‘goofy’ horror-comedy debut. By Catherine Bray.

Dispatches: Generic mutations

When a film blends numerous stylistic ingredients it quickly becomes unclassifiable, creating a kind of cubist cinema, writes Mark Cousins.

The industry

Development tale: Tracks

Robyn Davidson’s nine-month trek across Australia was nothing next to her book’s near 30-year journey to the screen, reports Charles Gant.

The numbers: The Grand Budapest Hotel

Brewster: Sunrise on ‘Sunset’

How a cherished project by an important filmmaker just managed to survive a ‘clarification’ of tax regulations. By Ben Roberts.

Profile: Pierre Drouot

Belgian cinema is flourishing as never before – and the head of the Flanders Audiovisual Fund can claim a lot of the credit. By Geoffrey Macnab.

Wide angle

Artists’ moving image: After the crash

Straddling cinema and gallery, Hito Steyerl sifts ideas, images and objects from the detritus of contemporary capitalism. By Nina Power.

Soundings: Get my drift

Often described as an ‘essay film’, Chris Marker’s Sans Soleil is more like a great, seemingly haphazard, jazz performance. By Daniel Barrow.

Primal scream: The world of silent cinema

A silent film festival on the edge of the Firth of Forth takes place in a venue that’s the cinematic equivalent of a hug. By Bryony Dixon.

Festival: A study in terra

This year’s AV Festival in the North-East of England, exploring the theme of ‘Extraction’, proved anything but earthbound. By Isabel Stevens.


Films of the month

Blue Ruin
Ilo Ilo
The Strange Colour of Your Body’s Tears

plus reviews of

After the Night
Almost Married
Captain America  The Winter Soldier
Dangerous Acts  Starring the Unstable Elements of Belarus

An Episode in the Life of an Iron Picker
Escape from Planet Earth
The Informant/Gibraltar
The Invisible War
Ironclad 2  Battle for Blood
The Last Day on Mars
Looking for Light  Jane Bown
The Love Punch
The Lunchbox
Magic Magic
The Motel Life
Muppets Most Wanted
The Quiet Ones
The Raid 2  Berandal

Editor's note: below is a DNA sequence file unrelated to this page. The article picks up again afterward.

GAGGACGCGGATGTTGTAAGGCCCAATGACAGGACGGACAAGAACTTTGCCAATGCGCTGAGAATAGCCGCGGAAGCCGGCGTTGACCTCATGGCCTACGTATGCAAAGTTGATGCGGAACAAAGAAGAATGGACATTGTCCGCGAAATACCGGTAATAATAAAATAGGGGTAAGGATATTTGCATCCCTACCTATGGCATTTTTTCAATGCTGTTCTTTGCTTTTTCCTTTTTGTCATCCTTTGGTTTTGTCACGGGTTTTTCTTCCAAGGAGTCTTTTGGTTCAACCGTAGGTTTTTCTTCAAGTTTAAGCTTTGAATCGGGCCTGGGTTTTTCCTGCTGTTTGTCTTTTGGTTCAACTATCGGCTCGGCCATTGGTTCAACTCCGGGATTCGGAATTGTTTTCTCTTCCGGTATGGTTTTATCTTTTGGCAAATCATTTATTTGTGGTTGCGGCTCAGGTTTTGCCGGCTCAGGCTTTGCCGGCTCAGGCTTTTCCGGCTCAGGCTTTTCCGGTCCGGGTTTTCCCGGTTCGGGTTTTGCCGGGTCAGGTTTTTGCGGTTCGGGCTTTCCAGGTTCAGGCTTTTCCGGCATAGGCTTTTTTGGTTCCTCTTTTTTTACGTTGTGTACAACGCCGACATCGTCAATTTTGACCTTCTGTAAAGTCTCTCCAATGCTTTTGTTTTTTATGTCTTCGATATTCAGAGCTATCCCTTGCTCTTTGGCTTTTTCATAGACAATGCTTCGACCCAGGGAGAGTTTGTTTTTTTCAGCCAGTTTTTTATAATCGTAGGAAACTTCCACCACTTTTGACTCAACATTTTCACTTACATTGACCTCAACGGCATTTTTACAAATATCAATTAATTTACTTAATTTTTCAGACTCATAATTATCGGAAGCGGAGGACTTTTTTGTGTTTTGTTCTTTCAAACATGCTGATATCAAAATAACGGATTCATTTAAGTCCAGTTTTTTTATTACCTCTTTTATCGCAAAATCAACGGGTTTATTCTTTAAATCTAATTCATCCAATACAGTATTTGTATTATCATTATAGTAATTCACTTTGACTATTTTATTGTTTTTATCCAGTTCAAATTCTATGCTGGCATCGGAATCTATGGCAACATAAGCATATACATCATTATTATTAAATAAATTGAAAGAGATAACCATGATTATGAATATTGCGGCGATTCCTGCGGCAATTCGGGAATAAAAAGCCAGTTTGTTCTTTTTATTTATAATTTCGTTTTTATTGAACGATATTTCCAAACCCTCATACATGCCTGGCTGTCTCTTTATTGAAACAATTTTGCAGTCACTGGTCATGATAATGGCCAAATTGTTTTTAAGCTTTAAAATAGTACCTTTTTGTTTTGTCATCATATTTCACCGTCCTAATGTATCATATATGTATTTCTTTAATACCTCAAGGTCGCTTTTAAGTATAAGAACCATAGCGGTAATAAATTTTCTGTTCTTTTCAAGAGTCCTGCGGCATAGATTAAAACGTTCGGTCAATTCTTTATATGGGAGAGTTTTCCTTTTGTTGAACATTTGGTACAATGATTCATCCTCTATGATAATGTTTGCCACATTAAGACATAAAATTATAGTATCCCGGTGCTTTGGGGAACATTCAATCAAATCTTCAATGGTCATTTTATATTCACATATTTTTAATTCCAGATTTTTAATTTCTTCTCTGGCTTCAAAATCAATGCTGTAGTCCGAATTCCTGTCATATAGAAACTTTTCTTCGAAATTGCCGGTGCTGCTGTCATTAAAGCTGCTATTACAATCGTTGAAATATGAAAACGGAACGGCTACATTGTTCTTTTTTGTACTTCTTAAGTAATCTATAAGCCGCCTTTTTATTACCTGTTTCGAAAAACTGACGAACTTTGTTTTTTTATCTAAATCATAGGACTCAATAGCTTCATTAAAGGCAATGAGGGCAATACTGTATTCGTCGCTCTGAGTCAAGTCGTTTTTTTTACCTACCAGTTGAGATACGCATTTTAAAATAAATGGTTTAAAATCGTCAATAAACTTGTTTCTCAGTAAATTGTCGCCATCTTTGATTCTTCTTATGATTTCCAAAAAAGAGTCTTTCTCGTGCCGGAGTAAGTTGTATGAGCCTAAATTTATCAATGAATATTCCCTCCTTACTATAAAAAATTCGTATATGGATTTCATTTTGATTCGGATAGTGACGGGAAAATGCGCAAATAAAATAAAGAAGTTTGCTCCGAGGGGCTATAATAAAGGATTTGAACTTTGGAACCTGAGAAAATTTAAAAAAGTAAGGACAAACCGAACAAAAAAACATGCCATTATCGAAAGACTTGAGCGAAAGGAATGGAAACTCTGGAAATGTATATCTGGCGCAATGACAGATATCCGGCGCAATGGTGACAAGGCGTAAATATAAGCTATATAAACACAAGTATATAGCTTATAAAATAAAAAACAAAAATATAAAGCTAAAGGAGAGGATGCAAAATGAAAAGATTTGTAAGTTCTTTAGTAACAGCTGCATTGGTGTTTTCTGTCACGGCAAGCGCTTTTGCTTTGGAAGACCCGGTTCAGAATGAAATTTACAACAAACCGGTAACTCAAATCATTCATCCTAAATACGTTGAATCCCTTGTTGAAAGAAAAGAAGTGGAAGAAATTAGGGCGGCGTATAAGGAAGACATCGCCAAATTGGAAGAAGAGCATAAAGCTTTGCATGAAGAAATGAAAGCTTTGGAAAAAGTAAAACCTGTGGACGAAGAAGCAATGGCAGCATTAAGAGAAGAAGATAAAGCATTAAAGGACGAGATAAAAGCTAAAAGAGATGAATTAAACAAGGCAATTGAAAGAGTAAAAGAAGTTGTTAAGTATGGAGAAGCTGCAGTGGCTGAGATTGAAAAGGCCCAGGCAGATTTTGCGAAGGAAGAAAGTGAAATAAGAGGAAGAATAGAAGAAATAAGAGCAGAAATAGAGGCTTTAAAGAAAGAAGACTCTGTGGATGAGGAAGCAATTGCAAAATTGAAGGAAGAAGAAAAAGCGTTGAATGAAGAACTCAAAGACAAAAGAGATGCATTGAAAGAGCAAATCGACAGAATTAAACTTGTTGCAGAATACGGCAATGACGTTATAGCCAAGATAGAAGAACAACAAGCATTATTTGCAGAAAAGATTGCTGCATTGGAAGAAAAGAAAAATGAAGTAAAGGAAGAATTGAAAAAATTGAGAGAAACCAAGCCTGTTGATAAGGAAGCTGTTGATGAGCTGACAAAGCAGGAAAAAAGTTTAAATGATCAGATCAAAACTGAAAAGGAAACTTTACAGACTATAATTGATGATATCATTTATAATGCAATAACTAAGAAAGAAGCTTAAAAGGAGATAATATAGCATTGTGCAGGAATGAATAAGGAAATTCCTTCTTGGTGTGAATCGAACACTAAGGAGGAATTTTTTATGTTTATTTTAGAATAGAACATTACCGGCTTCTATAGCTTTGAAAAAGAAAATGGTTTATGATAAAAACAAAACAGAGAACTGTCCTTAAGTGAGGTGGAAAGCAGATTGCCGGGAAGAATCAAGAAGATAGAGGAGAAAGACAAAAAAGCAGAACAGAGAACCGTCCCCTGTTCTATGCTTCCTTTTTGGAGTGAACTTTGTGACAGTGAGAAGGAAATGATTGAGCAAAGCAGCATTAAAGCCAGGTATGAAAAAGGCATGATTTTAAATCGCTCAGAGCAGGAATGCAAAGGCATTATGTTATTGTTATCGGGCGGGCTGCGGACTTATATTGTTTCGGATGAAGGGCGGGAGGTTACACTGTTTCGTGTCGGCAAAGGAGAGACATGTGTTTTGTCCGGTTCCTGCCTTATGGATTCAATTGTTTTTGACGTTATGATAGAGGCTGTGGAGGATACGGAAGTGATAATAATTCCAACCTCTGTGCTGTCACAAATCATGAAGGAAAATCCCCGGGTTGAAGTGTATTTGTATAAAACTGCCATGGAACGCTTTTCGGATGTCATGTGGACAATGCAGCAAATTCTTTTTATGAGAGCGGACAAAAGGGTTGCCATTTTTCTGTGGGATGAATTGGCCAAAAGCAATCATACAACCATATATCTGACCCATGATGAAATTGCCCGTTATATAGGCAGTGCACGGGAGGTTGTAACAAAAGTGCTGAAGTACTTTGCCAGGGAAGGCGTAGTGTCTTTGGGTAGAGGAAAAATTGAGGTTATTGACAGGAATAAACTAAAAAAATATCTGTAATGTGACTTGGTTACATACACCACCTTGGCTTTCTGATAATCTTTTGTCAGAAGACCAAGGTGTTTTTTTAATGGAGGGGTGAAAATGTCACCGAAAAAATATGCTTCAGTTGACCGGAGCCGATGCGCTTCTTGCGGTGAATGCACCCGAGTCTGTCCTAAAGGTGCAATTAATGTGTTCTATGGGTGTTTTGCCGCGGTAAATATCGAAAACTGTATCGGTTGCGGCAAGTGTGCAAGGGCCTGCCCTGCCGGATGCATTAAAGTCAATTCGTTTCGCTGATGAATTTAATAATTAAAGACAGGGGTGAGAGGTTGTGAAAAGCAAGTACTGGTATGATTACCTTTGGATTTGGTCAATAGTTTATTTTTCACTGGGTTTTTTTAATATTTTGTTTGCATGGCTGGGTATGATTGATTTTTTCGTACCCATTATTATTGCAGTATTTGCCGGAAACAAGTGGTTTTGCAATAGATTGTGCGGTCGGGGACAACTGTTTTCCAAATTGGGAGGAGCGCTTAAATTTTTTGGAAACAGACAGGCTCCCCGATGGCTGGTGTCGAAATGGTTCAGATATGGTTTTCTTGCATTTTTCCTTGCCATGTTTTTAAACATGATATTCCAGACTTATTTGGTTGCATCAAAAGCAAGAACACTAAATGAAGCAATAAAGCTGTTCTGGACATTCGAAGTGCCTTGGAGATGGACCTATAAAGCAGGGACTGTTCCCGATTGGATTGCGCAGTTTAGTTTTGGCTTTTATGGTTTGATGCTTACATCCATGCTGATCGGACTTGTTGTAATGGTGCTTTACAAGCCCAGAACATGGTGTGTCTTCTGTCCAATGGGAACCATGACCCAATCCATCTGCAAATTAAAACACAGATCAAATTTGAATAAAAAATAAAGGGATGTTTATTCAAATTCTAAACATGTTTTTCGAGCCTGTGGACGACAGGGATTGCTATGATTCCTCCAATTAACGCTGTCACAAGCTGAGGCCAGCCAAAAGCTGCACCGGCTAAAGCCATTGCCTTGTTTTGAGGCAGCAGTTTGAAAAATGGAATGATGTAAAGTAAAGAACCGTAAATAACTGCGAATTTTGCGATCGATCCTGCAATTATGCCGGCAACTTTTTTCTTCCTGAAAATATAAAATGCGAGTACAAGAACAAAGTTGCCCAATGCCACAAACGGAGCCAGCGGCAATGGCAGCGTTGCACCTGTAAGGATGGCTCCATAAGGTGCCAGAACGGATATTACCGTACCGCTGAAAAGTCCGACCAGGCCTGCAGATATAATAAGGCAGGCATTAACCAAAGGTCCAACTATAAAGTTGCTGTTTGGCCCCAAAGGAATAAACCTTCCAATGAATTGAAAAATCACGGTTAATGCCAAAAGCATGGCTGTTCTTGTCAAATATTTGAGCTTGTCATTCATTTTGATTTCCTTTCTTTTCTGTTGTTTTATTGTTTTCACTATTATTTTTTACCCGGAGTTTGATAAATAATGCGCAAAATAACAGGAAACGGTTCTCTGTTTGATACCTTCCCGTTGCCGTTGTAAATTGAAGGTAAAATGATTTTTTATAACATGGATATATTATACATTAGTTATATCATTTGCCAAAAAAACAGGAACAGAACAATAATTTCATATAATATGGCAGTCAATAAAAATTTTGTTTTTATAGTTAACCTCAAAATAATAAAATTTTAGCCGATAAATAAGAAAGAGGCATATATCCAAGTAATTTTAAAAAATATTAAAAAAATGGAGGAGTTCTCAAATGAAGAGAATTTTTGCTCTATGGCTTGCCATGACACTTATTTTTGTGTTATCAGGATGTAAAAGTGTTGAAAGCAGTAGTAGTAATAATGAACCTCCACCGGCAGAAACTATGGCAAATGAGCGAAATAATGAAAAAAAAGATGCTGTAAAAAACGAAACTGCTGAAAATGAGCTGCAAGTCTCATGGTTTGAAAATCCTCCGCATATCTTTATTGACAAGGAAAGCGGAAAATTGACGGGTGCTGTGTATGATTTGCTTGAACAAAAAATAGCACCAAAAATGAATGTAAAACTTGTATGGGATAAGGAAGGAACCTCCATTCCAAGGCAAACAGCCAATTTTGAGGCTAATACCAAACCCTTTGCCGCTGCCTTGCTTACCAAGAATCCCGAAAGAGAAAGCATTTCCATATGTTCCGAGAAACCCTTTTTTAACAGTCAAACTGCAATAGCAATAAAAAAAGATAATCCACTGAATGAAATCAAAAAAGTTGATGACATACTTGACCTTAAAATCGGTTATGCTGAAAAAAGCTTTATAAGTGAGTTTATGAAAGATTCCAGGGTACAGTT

The Sea
300  Rise of an Empire
20 Feet from Stardom
Veronica Mars
We Are the Best!
We Are the Freaks
You & Me Forever
Yves Saint Laurent

DVD features

Boys’ own adventures: That Sinking Feeling + Gregory’s Girl

The cinema of Bill Forsyth affectionately celebrates 
the lure of imaginative escape and improbable teen dreams. Reviewed by Edward Lawrenson.


Deadly games: The 10th Victim + Investigation of a Citizen Above Suspicion

Impossible to pigeonhole, 
Elio Petri has long been neglected by film fans. Two welcome releases should change that, says Michael Brooke.

plus reviews of

Dead of Night
The Ealing Studios Collection Volume 1
Foreign Correspondent
Man in the Dark
Many Wars Ago
Phantom of the Paradise
Roma, Seven Samurai
This Is Not a Dream


It’s alive! Frankenstein: the True Story + Frankenstein

Different takes on the Frankenstein story demonstrate how film and television constantly refashion Mary Shelley’s infamous creature

plus reviews of

Jack the Ripper
The Mistress


Nick James enjoys 
Sally Potter’s manual 
on directing actors, Ben Walters joins a chorus of approval for Paul Verhoeven’s Showgirls, Nick Pinkerton takes to 
the floor with a major biography of Bob Fosse


Mark Cousins: Peter Pan, Mark Cousins vs Adorno, more television please, BFI Flare vs Dallas Buyers Club and more.



One of the Prague Spring’s most irreverent flowerings, Daisies lets its anarchic, psychedelic tendencies play themselves out with a bang. By Carmen Gray.